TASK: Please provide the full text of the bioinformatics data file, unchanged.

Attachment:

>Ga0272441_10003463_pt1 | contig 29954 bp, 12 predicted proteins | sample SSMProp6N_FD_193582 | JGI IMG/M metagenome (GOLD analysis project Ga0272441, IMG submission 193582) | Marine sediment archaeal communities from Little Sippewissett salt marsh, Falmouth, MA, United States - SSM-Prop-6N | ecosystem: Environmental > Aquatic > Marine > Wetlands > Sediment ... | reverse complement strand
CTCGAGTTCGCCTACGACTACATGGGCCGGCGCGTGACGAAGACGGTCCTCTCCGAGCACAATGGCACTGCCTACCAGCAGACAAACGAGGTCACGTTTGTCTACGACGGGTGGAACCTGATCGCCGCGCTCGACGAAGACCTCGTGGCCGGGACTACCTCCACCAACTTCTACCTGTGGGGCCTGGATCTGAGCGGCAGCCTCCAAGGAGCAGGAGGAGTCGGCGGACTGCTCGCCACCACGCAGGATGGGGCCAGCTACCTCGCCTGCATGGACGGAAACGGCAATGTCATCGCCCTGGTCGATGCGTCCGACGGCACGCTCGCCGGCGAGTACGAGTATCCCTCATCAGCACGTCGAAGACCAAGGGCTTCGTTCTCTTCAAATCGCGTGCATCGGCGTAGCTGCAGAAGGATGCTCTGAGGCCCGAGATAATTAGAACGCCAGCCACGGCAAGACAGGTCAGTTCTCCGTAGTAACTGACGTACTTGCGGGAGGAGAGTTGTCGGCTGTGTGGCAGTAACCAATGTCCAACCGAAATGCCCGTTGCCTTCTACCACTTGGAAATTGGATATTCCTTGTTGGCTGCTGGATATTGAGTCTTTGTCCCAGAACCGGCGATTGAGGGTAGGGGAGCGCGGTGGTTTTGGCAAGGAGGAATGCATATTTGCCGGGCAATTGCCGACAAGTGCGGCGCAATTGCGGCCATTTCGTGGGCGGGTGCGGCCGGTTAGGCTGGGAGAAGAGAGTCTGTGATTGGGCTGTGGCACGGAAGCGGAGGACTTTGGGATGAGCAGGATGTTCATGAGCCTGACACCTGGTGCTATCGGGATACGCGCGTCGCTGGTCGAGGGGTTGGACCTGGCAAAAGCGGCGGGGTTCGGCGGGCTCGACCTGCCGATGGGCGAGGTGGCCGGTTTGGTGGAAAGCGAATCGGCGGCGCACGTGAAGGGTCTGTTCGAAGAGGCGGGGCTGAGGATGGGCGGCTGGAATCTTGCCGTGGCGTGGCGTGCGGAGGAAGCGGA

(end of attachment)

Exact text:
>Ga0272441_10003463_pt1 | contig 29954 bp, 12 predicted proteins | sample SSMProp6N_FD_193582 | JGI IMG/M metagenome (GOLD analysis project Ga0272441, IMG submission 193582) | Marine sediment archaeal communities from Little Sippewissett salt marsh, Falmouth, MA, United States - SSM-Prop-6N | ecosystem: Environmental > Aquatic > Marine > Wetlands > Sediment ... | reverse complement strand
CTCGAGTTCGCCTACGACTACATGGGCCGGCGCGTGACGAAGACGGTCCTCTCCGAGCACAATGGCACTGCCTACCAGCAGACAAACGAGGTCACGTTTGTCTACGACGGGTGGAACCTGATCGCCGCGCTCGACGAAGACCTCGTGGCCGGGACTACCTCCACCAACTTCTACCTGTGGGGCCTGGATCTGAGCGGCAGCCTCCAAGGAGCAGGAGGAGTCGGCGGACTGCTCGCCACCACGCAGGATGGGGCCAGCTACCTCGCCTGCATGGACGGAAACGGCAATGTCATCGCCCTGGTCGATGCGTCCGACGGCACGCTCGCCGGCGAGTACGAGTATCCCTCATCAGCACGTCGAAGACCAAGGGCTTCGTTCTCTTCAAATCGCGTGCATCGGCGTAGCTGCAGAAGGATGCTCTGAGGCCCGAGATAATTAGAACGCCAGCCACGGCAAGACAGGTCAGTTCTCCGTAGTAACTGACGTACTTGCGGGAGGAGAGTTGTCGGCTGTGTGGCAGTAACCAATGTCCAACCGAAATGCCCGTTGCCTTCTACCACTTGGAAATTGGATATTCCTTGTTGGCTGCTGGATATTGAGTCTTTGTCCCAGAACCGGCGATTGAGGGTAGGGGAGCGCGGTGGTTTTGGCAAGGAGGAATGCATATTTGCCGGGCAATTGCCGACAAGTGCGGCGCAATTGCGGCCATTTCGTGGGCGGGTGCGGCCGGTTAGGCTGGGAGAAGAGAGTCTGTGATTGGGCTGTGGCACGGAAGCGGAGGACTTTGGGATGAGCAGGATGTTCATGAGCCTGACACCTGGTGCTATCGGGATACGCGCGTCGCTGGTCGAGGGGTTGGACCTGGCAAAAGCGGCGGGGTTCGGCGGGCTCGACCTGCCGATGGGCGAGGTGGCCGGTTTGGTGGAAAGCGAATCGGCGGCGCACGTGAAGGGTCTGTTCGAAGAGGCGGGGCTGAGGATGGGCGGCTGGAATCTTGCCGTGGCGTGGCGTGCGGAGGAAGCGGA